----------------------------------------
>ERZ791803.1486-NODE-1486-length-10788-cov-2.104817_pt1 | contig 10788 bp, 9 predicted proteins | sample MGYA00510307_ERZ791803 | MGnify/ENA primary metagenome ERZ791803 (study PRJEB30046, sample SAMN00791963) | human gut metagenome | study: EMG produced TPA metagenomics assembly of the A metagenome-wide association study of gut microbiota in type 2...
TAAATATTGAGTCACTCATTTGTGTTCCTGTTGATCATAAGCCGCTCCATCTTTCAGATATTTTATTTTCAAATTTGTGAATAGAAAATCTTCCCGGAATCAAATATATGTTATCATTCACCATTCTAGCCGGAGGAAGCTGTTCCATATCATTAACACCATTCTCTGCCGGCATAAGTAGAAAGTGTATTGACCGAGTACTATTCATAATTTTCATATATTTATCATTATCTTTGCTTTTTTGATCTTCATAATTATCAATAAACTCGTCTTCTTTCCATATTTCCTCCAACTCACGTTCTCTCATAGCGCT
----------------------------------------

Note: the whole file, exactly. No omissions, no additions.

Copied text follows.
>ERZ791803.1486-NODE-1486-length-10788-cov-2.104817_pt1 | contig 10788 bp, 9 predicted proteins | sample MGYA00510307_ERZ791803 | MGnify/ENA primary metagenome ERZ791803 (study PRJEB30046, sample SAMN00791963) | human gut metagenome | study: EMG produced TPA metagenomics assembly of the A metagenome-wide association study of gut microbiota in type 2...
TAAATATTGAGTCACTCATTTGTGTTCCTGTTGATCATAAGCCGCTCCATCTTTCAGATATTTTATTTTCAAATTTGTGAATAGAAAATCTTCCCGGAATCAAATATATGTTATCATTCACCATTCTAGCCGGAGGAAGCTGTTCCATATCATTAACACCATTCTCTGCCGGCATAAGTAGAAAGTGTATTGACCGAGTACTATTCATAATTTTCATATATTTATCATTATCTTTGCTTTTTTGATCTTCATAATTATCAATAAACTCGTCTTCTTTCCATATTTCCTCCAACTCACGTTCTCTCATAGCGCT